Ever watched a movie and was completely swayed by it? Well, that isn’t very rare; we have great movies coming up every now and then and most of them manage to leave us in awe. But that’s all, right? Have you ever been inspired by it and thought of implying that in your life, rather than just talking about it for a couple of weeks and poof! everything’s gone. I certainly know the latter is the case with most of us. Very few of us actually sustain the thoughts we gained after watching the movie.
You ought to be made familiar with a student’s journey. Minhal Ahmed, a fifth-year bioengineering student in the Northeastern University shared his experience; how Star Wars inspired him to fight disease. During his freshmen year in the Northeastern University, he had an epiphany while he was diligently listening to a Ted talk by Eliane Hsiao on mind-altering microbes living in our digestive tracts; studies showing their contribution in diseases ranging from inflammation to diabetes and even disorders such as depression. At that point of time, the reminiscences of his childhood when he watched the first episode of Star Wars, “The Phantom Menace” came across him; Anakin’s impressive midi-chlorian (Intelligent microscopic forms, living inside cells of living beings and allowing their host to detect the pervasive energy field; the force) count that led Qui-Gon to title him “The Chosen One,” the prophesied Jedi who would restore balance to the Force. He recollected everything: a crystallization of his worldview, his love for science, the metaphor from Star Wars and the thought that the meaning of his religion Islam is “submission”.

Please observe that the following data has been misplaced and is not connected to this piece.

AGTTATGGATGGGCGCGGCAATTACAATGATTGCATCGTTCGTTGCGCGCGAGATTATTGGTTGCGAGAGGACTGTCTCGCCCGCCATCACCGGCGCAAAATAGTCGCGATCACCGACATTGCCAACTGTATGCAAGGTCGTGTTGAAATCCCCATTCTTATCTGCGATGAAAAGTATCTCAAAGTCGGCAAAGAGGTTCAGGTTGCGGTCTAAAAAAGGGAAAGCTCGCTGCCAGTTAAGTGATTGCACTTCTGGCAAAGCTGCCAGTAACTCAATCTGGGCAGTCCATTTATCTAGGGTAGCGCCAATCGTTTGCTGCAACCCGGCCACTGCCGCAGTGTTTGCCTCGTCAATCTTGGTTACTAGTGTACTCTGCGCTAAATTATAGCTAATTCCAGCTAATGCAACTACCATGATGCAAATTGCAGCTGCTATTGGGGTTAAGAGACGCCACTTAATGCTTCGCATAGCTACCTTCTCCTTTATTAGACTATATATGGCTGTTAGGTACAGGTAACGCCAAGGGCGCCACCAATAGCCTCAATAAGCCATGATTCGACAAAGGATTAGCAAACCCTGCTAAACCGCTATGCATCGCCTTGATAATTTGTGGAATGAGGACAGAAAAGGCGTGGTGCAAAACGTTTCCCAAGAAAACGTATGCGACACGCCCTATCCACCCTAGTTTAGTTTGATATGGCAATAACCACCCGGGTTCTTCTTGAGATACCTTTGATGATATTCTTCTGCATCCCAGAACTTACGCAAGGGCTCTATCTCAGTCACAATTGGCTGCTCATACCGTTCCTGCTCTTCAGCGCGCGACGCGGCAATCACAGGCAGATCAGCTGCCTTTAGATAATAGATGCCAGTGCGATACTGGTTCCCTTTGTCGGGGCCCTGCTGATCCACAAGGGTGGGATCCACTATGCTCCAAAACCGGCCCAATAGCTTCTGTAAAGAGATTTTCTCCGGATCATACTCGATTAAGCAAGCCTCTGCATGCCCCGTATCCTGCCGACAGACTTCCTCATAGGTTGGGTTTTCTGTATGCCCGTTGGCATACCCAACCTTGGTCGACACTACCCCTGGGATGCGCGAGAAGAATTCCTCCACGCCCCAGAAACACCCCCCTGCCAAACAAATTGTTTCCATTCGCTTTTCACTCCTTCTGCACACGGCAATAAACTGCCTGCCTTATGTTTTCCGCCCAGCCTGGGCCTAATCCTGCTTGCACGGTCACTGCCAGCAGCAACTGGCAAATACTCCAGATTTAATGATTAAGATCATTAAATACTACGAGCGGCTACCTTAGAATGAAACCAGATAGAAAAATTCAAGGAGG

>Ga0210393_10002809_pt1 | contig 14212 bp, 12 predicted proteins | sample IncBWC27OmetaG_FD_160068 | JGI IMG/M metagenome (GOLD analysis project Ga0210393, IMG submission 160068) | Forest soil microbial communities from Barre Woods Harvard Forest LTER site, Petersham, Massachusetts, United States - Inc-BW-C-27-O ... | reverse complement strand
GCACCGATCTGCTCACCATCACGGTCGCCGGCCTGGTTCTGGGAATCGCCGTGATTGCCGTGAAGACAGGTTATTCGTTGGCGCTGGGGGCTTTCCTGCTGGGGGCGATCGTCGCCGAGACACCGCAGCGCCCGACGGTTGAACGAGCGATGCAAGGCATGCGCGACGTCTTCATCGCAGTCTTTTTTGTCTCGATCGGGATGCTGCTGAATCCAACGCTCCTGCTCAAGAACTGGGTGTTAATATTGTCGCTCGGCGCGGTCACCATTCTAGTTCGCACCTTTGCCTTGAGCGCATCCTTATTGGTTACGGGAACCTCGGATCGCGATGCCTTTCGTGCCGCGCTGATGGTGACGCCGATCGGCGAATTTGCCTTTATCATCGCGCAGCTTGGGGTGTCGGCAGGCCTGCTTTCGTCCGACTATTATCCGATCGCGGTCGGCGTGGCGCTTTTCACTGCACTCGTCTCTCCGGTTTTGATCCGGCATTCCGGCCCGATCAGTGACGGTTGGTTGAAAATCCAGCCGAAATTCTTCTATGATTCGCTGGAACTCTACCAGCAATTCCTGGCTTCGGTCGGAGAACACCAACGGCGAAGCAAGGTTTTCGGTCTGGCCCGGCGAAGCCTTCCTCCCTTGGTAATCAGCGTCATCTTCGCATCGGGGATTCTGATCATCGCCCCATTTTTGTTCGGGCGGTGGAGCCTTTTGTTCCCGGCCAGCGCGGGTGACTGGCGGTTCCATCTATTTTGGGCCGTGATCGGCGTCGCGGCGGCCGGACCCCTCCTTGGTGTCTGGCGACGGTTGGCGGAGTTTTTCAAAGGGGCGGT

Considering the microbiota to be real life midi-chlorian, he devised a microfluidic device—a plastic chip with small channels to culture cells. Thus, that can be used to mimic how sensory cells in the gut communicate with the brain, which is a connection that has become an emerging area of study in recent years. Putting forward his views in front of the Hodgkinson Award committee helped him to score Harold D. Hodgkinson Achievement Award. Also, this made Ahmed become one amongst the several honorees celebrated by President Joseph E. Aoun at Academic Honors Convocation at the Northeastern University. Minhal Ahmed’s story is an inspiration. He managed to amalgamate his knowledge of science with fiction to fight disease.
People, I would suggest each one of you should gain something from your bingeing time.